I set my Women of Pinecraft series in the small Amish/Mennonite community of Pinecraft, Florida. I chose that setting because I spend part of the year in Sarasota, where the community of Pinecraft is located. I also chose to use mostly Mennonite characters in my stories because Mennonites tend to be more open than the Amish, allowing my characters to interact with Englishers in a more natural way.
So how do Amish and Mennonites differ?
First, a short history lesson: During the Protestant Revolution of the late 1500’s one group broke away from both the Catholics and Protestants to form what became known as the Anabaptists—a faith rooted in the idea that infant baptism makes no sense. In their view all humans are born innocent and baptism should take place once a person reaches adulthood and can fully understand the meaning of the ritual.
However, in 1693 one faction of the Mennonites began to believe that the Mennonites had become too liberal. This group became known as the Amish. In spite of this divide, the two groups continued to share many core values:
- A plain lifestyle
- A shared use of what has become known as the Pennsylvania Dutch dialect
- A love of and respect for nature and the land
- A belief that life on earth is but a preparation for the life in heaven
- A philosophy of non-resistance/pacifism
- Forgiveness of one’s enemies
Over time, their willingness to accommodate the ways of their Englisher neighbors differed. The Amish held to the old ways, while Mennonites eventually accepted electricity and telephones and owned cars and other motorized vehicles. Today, many “modern Mennonites” are mostly indistinguishable from their Englisher counterparts outwardly.
Still, in Pinecraft the Amish, Old Order and ‘modern’ Mennonite continue to live in harmony. They host an auction to raise money for relief work that features donated items ranging from a commemorative coffee mug to a tractor. My first time there, I watched in awe as the bid on a single coffee mug rose to $300. This happened repeatedly and I finally asked an Amish woman why so high. “We know what we wish to donate,” she replied. “Sometimes there is nothing we need so we bid for the mug—everyone can use an extra coffee mug.”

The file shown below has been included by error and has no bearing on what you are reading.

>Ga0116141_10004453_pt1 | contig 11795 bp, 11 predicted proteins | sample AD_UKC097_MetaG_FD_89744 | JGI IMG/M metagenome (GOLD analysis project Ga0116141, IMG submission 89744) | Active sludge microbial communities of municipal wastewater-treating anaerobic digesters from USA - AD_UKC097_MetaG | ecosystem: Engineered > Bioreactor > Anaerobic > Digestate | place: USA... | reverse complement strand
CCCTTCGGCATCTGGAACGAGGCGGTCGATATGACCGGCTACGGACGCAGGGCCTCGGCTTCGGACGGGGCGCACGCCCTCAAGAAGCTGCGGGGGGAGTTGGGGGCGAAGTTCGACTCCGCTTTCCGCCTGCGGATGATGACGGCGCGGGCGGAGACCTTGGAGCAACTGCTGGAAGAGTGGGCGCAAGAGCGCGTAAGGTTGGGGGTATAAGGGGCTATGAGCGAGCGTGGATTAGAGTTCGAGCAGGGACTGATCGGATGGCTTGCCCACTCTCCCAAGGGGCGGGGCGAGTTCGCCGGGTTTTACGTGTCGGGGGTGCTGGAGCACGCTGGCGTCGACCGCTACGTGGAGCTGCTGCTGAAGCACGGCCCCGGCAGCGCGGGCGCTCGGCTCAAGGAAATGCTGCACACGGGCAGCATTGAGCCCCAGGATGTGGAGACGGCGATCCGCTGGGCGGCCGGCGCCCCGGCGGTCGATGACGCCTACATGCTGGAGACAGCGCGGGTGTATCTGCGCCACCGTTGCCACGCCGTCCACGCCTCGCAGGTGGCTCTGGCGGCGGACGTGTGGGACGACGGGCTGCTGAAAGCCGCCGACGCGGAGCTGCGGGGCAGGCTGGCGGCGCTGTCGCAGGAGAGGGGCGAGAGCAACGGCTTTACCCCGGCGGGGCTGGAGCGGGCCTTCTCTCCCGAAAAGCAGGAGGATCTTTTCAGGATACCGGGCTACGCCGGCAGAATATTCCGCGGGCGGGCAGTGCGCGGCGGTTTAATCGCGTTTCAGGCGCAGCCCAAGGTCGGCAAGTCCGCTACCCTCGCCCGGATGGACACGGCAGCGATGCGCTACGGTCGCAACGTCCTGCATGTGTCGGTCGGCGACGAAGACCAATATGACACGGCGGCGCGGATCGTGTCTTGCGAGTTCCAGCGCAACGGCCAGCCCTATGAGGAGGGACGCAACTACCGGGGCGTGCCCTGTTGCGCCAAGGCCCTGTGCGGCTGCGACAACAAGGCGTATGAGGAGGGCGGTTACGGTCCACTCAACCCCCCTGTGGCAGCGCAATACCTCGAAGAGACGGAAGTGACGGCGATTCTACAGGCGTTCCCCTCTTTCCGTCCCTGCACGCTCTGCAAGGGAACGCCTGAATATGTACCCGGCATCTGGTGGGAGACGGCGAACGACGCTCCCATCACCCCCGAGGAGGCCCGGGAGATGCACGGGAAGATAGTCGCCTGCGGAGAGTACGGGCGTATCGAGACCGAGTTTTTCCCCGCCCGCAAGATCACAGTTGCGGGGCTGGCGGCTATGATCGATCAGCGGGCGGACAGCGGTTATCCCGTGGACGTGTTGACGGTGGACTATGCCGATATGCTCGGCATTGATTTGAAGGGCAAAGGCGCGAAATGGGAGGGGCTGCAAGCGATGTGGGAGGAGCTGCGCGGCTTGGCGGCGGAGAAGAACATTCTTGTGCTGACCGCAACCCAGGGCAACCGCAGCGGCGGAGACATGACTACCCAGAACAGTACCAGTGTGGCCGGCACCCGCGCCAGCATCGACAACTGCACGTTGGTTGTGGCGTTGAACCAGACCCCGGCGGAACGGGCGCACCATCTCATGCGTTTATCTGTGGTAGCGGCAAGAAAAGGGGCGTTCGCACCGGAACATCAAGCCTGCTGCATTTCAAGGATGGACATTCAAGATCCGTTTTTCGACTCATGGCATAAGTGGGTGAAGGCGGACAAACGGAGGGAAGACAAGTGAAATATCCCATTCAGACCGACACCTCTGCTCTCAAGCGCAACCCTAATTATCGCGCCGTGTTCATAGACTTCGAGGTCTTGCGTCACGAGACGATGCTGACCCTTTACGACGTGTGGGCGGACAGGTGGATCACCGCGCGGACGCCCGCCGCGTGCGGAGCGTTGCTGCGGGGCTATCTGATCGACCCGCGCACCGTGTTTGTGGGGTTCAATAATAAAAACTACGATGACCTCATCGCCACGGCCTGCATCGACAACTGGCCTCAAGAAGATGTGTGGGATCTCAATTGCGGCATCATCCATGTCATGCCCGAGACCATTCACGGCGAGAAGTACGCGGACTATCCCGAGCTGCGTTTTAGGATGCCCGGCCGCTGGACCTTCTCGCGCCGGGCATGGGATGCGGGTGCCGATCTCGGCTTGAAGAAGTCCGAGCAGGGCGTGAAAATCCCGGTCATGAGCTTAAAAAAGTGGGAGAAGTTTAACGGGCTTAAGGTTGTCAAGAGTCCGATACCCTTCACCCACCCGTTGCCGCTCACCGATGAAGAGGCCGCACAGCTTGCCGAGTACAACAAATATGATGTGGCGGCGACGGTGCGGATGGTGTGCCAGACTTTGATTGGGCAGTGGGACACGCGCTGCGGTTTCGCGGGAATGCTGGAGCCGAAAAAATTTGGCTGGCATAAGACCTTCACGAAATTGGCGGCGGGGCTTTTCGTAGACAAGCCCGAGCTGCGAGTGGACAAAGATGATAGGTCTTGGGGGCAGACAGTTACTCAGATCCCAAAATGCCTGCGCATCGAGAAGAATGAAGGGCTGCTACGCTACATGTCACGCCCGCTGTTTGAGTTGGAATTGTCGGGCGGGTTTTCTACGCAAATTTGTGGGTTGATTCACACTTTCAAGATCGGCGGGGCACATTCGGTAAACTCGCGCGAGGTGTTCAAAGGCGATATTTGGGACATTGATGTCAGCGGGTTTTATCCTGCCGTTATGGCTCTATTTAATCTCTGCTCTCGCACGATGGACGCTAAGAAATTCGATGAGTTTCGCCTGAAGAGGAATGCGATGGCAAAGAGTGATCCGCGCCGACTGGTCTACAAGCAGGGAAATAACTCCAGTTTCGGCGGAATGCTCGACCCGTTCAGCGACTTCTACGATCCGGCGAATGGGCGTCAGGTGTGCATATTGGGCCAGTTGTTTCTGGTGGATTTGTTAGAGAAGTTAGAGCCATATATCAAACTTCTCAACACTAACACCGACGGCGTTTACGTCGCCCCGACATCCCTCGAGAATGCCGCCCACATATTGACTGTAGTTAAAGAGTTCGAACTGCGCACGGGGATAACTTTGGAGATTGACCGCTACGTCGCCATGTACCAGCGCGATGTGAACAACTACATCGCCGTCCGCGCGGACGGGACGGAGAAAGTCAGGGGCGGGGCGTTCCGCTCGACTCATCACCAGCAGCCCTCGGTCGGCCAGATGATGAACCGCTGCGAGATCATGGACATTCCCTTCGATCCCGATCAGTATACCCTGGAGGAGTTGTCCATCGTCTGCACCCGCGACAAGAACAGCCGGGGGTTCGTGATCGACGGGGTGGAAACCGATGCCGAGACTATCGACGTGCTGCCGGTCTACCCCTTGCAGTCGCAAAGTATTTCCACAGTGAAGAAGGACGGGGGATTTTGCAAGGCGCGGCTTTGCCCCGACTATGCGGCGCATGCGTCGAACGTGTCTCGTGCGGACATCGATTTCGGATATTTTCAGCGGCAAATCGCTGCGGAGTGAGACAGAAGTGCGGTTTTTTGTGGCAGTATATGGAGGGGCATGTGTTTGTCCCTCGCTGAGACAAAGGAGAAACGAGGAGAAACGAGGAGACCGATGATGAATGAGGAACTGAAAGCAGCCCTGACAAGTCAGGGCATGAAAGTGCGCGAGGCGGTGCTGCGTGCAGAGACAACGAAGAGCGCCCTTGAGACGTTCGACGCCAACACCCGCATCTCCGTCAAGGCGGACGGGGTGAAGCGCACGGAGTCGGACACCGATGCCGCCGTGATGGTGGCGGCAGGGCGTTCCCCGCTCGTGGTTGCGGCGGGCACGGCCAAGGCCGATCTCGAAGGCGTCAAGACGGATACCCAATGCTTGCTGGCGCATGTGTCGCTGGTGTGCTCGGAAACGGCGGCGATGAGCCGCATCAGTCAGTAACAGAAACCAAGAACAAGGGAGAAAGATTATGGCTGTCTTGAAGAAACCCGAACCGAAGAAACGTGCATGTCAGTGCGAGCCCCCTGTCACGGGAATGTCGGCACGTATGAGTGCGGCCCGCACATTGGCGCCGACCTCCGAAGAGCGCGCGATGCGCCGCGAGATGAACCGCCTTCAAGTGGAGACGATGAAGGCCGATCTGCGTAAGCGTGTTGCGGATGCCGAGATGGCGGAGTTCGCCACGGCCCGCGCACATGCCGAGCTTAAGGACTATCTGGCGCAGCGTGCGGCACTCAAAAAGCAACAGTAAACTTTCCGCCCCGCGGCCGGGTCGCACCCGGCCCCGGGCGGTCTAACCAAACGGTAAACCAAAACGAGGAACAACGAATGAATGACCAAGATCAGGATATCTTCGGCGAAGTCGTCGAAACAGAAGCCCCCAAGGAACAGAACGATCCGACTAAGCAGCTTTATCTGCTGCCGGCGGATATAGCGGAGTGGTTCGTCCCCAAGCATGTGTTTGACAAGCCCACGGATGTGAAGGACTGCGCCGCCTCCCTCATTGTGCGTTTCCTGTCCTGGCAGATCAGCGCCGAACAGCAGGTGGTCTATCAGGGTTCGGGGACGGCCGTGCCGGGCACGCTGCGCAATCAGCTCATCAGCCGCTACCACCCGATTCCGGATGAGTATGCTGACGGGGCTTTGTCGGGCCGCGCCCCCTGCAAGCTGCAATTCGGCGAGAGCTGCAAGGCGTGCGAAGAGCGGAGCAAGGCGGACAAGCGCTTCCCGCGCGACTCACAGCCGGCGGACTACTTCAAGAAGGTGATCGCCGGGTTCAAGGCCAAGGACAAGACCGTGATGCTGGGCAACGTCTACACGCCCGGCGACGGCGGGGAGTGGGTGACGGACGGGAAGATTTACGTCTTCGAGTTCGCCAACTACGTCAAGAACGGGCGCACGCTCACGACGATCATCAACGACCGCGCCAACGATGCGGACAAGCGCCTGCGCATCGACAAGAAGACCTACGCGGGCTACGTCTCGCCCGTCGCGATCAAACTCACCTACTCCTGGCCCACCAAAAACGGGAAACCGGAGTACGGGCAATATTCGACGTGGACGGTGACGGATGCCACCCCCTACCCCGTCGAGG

It is a lesson I have not forgotten and just one way these ‘plain’ people have changed the way I approach each day.
Anna Schmidt has been a finalist for the coveted RITA award three times for her romantic fiction and her novel A Sister’s Forgiveness gives Anna her fourth finalist honor for the Reviewers’ Choice Awards from Romantic Times magazine. Anna is the author of over twenty-five works of historical and contemporary fiction including her most recent Amish release, The Women of Pinecraft, which hit shelves on June 1st. The final installment in her Peacemakers series, Safe Haven, will be published in September of 2014.
Having survived her own battle with uterine cancer and discovered wellsprings of compassion and caring she never knew she possessed when family members and friends faced their own health challenges, Anna often draws on the questions she has faced in her own life in creating her characters. She also loves gardening and she’s hauled enough seashells home from the Florida beaches that somewhere in the future, archeologists may believe there must have once been an ocean in Wisconsin!
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